Lawsuits can be your best option when it comes to securing compensation and justice for those that have been wronged. If you were injured, then you may have medical bills to pay and lost wages to consider, both of which can be fully covered by a successful personal injury lawsuit. On top of that, a successful lawsuit can help you recover damages from emotional trauma and suffering, which can increase the total payout even further. However, filing a lawsuit isn't necessarily as simple as you might hope. To help give you some insight into how the process works and what steps you need to take, here are a couple of pointers on who can and cannot file a personal injury lawsuit:
First of all, you can file a personal injury lawsuit on your own behalf. This is how the vast majority of personal injury lawsuits proceed. Class action lawsuits are a bit of a different story, but they still allow you to decide whether or not you wish to file a lawsuit. It's difficult to lose the ability to file a lawsuit for yourself, but it is a fairly common occurrence in situations where you are unfit to file.
For example, minors are unable to file lawsuits by default and the mentally unstable may have their legal rights transferred to another party until they regain full control of their faculties. Additionally, it would be impossible for you to file a lawsuit if you were incapacitated (such as by being in a coma), which means that someone else will need to file on your behalf.
Parents and Guardians
In cases where a minor was injured, then the responsibility for filing lies with the parents or guardians of the child. In some cases, the child may be allowed to file for themselves as soon as they become an adult, and some states even go so far as to allow special extensions to the statute of limitations when it comes to injuries suffered by minors.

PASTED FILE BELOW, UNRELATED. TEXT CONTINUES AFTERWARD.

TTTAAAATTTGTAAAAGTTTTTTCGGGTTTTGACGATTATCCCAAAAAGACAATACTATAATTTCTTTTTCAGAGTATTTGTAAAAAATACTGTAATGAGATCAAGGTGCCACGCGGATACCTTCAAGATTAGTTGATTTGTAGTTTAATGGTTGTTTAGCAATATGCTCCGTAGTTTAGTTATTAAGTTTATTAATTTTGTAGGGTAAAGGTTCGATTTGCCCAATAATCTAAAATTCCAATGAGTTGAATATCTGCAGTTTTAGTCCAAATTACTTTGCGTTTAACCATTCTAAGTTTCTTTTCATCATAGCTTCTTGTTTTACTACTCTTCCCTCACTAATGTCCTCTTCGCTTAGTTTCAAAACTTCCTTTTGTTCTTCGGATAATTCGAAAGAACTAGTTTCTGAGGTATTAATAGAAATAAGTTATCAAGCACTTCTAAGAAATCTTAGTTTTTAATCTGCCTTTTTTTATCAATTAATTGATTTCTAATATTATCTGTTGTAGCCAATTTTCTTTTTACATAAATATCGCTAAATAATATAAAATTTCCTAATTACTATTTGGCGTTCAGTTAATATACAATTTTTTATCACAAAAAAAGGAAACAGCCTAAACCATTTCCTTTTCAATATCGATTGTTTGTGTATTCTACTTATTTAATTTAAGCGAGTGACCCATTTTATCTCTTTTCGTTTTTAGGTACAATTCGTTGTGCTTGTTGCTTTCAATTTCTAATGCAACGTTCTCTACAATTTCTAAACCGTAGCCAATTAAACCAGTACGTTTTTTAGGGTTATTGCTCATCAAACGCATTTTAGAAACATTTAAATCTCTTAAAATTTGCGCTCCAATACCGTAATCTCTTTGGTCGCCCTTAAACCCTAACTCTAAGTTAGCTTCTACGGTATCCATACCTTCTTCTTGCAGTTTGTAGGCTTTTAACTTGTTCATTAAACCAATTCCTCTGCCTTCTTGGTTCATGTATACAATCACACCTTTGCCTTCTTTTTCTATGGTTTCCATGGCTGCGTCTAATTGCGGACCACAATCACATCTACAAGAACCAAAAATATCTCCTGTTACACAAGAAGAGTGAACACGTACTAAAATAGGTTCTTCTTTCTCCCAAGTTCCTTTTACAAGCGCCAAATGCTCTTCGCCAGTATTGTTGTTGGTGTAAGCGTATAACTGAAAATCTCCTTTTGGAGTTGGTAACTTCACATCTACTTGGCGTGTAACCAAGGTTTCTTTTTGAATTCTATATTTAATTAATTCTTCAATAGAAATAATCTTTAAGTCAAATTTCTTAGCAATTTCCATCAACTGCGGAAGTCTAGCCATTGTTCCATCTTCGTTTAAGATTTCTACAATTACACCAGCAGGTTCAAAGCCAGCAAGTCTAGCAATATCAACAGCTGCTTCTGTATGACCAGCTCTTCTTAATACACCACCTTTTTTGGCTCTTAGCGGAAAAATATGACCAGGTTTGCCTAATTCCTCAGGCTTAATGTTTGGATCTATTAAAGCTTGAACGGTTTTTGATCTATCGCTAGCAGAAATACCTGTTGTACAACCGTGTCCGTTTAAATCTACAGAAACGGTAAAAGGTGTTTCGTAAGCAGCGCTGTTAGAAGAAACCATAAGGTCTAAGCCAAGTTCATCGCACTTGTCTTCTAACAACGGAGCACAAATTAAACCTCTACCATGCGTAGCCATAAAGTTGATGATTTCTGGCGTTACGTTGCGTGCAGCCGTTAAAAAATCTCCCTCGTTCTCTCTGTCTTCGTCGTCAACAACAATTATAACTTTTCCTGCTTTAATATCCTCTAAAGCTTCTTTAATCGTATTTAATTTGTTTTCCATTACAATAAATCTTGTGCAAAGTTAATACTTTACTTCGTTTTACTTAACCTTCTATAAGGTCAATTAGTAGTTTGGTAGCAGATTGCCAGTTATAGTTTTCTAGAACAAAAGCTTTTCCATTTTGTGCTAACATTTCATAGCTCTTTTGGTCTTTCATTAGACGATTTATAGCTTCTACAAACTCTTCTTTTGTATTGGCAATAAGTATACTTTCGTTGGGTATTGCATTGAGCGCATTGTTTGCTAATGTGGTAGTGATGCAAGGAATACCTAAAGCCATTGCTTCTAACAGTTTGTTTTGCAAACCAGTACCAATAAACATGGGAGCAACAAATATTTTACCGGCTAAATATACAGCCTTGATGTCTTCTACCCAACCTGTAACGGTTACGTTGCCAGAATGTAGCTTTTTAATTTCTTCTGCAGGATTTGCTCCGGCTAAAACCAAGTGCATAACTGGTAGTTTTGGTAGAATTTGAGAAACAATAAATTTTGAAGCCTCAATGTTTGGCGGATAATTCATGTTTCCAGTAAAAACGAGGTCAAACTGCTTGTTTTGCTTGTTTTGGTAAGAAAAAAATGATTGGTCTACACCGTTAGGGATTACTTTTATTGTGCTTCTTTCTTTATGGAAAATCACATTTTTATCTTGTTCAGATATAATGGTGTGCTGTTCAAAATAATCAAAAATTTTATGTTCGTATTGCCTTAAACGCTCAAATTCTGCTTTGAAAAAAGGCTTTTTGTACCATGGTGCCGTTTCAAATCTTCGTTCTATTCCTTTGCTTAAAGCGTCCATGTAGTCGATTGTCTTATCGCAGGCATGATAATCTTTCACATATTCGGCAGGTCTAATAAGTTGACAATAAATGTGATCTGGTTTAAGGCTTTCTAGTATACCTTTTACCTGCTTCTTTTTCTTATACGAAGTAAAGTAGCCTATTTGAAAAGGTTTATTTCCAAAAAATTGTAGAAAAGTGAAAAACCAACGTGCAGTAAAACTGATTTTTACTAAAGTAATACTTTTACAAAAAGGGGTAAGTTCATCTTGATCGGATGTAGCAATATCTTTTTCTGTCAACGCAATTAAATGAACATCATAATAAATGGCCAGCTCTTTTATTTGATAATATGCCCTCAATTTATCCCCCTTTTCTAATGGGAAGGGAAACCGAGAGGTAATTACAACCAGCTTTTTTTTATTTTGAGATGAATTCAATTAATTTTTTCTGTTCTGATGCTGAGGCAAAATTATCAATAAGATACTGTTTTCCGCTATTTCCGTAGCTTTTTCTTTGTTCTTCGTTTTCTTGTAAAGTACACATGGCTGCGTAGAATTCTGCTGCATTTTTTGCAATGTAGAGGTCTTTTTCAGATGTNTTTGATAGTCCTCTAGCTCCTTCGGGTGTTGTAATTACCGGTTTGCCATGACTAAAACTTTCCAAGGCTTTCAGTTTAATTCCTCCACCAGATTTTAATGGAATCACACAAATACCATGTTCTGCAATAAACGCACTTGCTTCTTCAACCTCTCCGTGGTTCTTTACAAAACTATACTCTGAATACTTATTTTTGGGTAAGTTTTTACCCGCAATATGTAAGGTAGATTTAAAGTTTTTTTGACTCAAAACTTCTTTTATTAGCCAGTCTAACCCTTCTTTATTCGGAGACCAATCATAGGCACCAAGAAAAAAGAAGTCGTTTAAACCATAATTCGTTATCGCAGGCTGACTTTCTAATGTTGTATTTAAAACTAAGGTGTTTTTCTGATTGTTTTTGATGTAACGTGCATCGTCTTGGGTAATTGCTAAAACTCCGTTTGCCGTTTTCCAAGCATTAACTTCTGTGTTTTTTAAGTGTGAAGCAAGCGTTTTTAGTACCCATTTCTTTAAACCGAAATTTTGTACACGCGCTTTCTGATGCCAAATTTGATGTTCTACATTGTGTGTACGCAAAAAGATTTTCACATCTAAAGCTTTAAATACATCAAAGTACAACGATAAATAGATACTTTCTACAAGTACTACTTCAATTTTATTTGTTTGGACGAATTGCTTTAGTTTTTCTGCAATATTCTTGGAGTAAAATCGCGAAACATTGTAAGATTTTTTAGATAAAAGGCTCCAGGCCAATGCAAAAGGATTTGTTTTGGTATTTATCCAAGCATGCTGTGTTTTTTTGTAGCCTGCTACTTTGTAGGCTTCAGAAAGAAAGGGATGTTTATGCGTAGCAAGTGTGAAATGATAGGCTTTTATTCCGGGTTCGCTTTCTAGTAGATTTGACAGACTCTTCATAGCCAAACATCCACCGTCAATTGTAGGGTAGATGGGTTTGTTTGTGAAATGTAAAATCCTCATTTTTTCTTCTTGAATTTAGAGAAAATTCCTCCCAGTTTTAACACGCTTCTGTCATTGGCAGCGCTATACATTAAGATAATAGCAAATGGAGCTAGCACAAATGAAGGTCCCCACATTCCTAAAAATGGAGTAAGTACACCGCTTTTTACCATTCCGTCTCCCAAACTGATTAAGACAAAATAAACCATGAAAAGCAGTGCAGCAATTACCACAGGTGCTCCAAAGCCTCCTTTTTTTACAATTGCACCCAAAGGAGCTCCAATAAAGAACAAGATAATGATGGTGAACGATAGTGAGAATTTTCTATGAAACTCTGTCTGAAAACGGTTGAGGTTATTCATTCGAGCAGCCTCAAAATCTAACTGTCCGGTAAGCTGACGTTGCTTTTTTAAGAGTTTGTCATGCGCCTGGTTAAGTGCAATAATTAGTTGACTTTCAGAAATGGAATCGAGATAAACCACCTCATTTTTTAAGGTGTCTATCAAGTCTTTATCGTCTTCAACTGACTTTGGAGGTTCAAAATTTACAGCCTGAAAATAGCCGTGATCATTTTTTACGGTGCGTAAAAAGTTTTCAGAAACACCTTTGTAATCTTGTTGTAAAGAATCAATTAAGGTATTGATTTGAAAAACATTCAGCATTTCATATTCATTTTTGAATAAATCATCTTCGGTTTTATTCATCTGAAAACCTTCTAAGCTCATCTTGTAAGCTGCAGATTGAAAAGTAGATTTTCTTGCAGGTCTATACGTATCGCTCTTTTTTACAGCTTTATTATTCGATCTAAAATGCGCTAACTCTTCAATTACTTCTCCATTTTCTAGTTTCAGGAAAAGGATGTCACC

It can be pretty tricky to plan out and execute a lawsuit that is filed on behalf of a young child, since you might want to shield them from the legal process. They may be uncomfortable, but thorough documentation of their injuries will be critical when it comes to actually proving your case in court.
Individuals With the Power of Attorney
As was mentioned above, individuals that are in comas or are mentally unstable may not be able to file. However, waiting for them to recover may be impossible due to the statute of limitations. Therefore, the individual with the power of attorney may need to file on their behalf, setting up the case and possibly hiring a lawyer on their behalf. Contact an attorney like one from Fitzsimmons & Vervaecke Law Firm for more information.
How much do you think someone should pay if they pummel your car and accidentally kill your entire family? What if they were drunk? What if you had to miss three months of work? Although you might understand that a wreck like that could level you financially, your insurance company might see things another way. Instead of paying you what is rightfully yours, they might try to pay for your car to be repaired and take care of half salary for a few weeks. However, working with a lawyer can ensure that you get what you deserve in court. This blog is all about how personal injury lawyers can help. Check it out.